“We learned (from research) that the shine wears off a new arena in a hurry,” said Karvellas.
He said while Oilers will no longer insist on a $6-million a year subsidy, any extra revenue from taxes should go into a fund for the team.
How is that not a subsidy? asked Counillor Amarjeet Sohi.
“I understand that if it walks like a duck, talk or quacks like a duck, then it’s a duck, replied Karvellas.
“But I don’t think this is a duck.”
While the duck is debatable, there remains a $100-million elephant in the room.
Even if the two sides come to agreement, they still need to pry that nine-figure sum out of Premier Alison Redford’s provincial government to fully fund the deal.
It’s a problem that became more problematic in October when election documents showed Katz, his family, and business associates donated an eye-popping $430,000 to Redford’s Progressive Conservatives in the spring 2012 election campaign.
Katz has never spoken about it. Redford maintains, as the Tory government has for years, that there will be no direct subsidy to the arena.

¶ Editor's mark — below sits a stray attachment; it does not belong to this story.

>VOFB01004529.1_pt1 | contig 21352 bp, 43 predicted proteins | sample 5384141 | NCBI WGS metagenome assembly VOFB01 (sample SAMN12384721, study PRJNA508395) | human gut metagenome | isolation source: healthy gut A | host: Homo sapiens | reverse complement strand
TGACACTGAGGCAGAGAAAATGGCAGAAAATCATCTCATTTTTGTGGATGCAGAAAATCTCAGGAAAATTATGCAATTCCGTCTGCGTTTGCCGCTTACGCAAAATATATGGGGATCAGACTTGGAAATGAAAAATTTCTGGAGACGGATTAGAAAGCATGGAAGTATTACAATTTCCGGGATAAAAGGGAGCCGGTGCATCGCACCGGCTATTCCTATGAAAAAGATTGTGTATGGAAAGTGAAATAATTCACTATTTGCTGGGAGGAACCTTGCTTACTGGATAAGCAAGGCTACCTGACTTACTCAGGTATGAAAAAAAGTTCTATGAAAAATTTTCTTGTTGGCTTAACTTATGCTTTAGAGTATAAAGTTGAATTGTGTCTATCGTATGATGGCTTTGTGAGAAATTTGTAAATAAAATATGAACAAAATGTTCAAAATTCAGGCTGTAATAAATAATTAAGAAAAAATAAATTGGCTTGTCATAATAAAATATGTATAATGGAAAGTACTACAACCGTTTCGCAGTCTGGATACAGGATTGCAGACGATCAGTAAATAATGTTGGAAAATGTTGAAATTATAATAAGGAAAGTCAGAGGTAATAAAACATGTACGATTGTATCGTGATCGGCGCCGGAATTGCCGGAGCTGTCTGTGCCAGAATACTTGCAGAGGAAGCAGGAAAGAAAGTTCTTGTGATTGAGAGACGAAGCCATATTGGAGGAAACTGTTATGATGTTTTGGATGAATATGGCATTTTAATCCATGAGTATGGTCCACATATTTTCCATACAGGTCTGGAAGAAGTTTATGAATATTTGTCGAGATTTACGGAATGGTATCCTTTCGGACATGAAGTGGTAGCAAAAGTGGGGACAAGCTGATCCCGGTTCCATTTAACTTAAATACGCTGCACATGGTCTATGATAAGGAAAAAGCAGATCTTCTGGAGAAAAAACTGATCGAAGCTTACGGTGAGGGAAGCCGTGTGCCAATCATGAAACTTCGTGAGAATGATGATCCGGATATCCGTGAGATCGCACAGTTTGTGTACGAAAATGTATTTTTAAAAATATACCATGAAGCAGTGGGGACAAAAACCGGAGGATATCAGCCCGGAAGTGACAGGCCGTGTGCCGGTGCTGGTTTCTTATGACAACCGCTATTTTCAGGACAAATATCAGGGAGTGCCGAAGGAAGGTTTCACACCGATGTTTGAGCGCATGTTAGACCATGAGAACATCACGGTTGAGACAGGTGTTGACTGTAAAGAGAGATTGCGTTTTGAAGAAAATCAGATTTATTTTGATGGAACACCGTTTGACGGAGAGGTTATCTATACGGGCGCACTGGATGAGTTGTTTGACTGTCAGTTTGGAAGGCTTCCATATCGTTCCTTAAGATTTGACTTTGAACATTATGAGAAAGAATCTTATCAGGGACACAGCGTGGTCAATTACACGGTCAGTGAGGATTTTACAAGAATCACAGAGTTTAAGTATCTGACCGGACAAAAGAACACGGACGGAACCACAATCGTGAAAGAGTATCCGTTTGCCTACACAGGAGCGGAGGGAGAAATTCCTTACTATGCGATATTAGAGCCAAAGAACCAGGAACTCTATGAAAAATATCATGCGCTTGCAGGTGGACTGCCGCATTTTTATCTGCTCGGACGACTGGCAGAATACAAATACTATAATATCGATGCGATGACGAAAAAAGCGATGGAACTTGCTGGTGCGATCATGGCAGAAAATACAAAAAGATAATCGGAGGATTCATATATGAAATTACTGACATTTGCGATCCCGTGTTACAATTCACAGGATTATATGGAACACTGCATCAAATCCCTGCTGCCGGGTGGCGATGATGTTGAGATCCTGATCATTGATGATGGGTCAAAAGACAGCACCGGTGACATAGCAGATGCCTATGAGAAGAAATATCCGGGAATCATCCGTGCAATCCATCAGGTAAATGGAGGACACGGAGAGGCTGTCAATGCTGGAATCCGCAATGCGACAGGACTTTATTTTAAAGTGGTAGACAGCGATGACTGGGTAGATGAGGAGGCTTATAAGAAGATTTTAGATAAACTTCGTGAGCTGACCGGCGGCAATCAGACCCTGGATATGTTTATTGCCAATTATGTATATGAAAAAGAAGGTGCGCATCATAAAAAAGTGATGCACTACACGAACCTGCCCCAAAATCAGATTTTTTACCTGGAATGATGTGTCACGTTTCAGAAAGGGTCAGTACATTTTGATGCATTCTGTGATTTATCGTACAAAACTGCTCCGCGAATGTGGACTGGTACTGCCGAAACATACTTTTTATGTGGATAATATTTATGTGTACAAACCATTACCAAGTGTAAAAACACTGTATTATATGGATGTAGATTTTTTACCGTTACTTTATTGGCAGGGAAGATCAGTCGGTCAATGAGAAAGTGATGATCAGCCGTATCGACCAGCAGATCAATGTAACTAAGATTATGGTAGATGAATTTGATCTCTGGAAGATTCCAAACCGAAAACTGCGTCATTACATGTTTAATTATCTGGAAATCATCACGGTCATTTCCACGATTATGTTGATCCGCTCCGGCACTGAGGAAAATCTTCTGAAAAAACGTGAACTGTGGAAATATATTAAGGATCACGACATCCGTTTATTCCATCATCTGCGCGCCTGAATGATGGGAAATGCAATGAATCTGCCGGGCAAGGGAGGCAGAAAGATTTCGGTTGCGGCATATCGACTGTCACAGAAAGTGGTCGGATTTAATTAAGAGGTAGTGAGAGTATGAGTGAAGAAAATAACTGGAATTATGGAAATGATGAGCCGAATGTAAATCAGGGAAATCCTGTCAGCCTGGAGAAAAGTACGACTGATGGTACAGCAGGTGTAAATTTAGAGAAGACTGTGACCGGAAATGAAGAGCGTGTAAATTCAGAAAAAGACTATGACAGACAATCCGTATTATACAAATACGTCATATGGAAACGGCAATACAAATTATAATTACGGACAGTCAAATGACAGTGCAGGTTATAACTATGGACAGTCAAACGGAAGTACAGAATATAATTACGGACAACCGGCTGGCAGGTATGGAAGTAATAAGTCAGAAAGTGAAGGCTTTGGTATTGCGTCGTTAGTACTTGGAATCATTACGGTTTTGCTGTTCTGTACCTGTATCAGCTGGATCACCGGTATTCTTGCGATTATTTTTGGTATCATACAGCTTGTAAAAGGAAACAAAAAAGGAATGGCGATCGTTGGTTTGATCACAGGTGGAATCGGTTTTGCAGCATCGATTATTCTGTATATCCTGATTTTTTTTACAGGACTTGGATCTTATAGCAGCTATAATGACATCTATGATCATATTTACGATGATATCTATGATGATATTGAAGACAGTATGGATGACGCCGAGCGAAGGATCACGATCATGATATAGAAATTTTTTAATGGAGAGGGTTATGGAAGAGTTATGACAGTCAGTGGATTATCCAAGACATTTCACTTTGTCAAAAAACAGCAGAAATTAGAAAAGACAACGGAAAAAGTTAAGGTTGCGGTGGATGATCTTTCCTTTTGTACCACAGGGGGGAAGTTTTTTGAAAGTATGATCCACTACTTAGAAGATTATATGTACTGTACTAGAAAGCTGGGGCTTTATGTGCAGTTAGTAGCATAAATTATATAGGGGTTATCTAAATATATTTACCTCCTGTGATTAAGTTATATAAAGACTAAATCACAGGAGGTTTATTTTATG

Karvellas, when asked about his contribution, said it was for good government, nothing more, nothing less.
Mandel is now trying to de-Katzify the debate, insisting the issue is not about personalities but about a new rink that all of northern Alberta can enjoy.
Redford’s opponents, nevertheless, are poised to pounce on any perceived favouritism for Katz.
The NDP says the help has already begun.
Under provincial funding rules, health clinics can charge the province $10 for every flu shot. But in October NDP leader Brian Mason pointed out that new rules from Redford that kicked in after the election now allow pharmacies like Rexall to deliver the same flu shot at twice the price.
Critics say the $100-million shoe has yet to fall but have two words for taxpayers: Stay tuned.